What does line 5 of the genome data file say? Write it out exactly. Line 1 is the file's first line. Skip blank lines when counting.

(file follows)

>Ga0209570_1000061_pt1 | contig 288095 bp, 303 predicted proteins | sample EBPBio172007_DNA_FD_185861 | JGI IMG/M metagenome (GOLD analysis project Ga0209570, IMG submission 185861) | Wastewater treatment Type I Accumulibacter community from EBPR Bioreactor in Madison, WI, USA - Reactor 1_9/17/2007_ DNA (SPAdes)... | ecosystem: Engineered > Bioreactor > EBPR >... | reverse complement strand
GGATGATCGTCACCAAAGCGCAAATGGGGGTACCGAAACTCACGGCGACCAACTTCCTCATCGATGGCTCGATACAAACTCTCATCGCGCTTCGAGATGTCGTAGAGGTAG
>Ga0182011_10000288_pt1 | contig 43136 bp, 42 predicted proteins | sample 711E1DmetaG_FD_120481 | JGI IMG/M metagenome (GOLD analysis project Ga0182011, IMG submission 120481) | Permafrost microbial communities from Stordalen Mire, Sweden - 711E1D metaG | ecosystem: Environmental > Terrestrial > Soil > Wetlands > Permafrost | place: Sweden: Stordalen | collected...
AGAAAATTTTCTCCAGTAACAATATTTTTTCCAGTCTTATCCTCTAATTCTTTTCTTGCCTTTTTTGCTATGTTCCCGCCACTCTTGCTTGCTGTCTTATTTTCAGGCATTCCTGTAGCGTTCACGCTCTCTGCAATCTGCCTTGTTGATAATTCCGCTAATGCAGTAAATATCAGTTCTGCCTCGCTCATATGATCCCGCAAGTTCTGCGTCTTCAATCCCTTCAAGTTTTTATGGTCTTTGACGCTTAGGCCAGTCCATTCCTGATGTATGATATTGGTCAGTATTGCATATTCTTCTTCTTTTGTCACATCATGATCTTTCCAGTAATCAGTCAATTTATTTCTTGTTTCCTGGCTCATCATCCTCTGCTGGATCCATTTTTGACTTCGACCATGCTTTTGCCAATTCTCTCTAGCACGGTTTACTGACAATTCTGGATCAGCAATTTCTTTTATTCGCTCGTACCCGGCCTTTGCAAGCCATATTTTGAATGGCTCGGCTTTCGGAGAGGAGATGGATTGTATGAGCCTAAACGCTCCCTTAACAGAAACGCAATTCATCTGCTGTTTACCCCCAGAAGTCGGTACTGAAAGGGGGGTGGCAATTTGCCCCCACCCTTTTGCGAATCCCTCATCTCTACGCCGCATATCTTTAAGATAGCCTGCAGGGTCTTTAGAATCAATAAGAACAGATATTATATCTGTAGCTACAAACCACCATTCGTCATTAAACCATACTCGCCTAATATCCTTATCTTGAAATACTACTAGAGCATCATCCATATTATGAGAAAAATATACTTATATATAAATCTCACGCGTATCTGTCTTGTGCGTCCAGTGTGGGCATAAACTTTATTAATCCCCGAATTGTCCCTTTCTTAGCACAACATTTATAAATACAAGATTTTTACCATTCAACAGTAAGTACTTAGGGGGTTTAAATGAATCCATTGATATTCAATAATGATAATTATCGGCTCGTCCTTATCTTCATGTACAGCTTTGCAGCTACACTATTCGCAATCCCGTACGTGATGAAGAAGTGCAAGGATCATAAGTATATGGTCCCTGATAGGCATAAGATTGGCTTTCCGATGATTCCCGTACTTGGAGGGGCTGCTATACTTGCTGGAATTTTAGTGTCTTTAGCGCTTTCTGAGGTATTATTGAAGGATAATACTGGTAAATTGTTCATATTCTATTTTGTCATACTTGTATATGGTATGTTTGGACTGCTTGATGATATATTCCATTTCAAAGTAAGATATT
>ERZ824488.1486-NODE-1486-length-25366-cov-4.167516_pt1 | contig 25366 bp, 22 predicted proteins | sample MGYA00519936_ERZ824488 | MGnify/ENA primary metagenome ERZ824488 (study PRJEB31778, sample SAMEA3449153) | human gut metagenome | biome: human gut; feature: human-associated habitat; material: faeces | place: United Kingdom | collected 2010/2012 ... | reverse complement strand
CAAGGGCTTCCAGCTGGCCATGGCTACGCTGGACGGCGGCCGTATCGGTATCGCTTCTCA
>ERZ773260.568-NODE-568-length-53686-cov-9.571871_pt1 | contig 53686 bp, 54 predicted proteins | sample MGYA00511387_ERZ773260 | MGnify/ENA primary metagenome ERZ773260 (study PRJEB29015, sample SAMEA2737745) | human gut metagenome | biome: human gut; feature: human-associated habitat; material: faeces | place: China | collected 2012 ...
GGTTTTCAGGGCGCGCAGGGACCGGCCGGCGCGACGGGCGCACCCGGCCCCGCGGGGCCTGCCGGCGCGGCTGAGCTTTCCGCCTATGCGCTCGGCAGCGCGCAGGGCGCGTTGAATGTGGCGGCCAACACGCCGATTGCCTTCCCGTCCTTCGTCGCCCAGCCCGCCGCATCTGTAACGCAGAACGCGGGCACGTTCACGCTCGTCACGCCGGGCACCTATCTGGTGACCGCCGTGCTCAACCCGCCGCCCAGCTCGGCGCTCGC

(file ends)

>ERZ824488.1486-NODE-1486-length-25366-cov-4.167516_pt1 | contig 25366 bp, 22 predicted proteins | sample MGYA00519936_ERZ824488 | MGnify/ENA primary metagenome ERZ824488 (study PRJEB31778, sample SAMEA3449153) | human gut metagenome | biome: human gut; feature: human-associated habitat; material: faeces | place: United Kingdom | collected 2010/2012 ... | reverse complement strand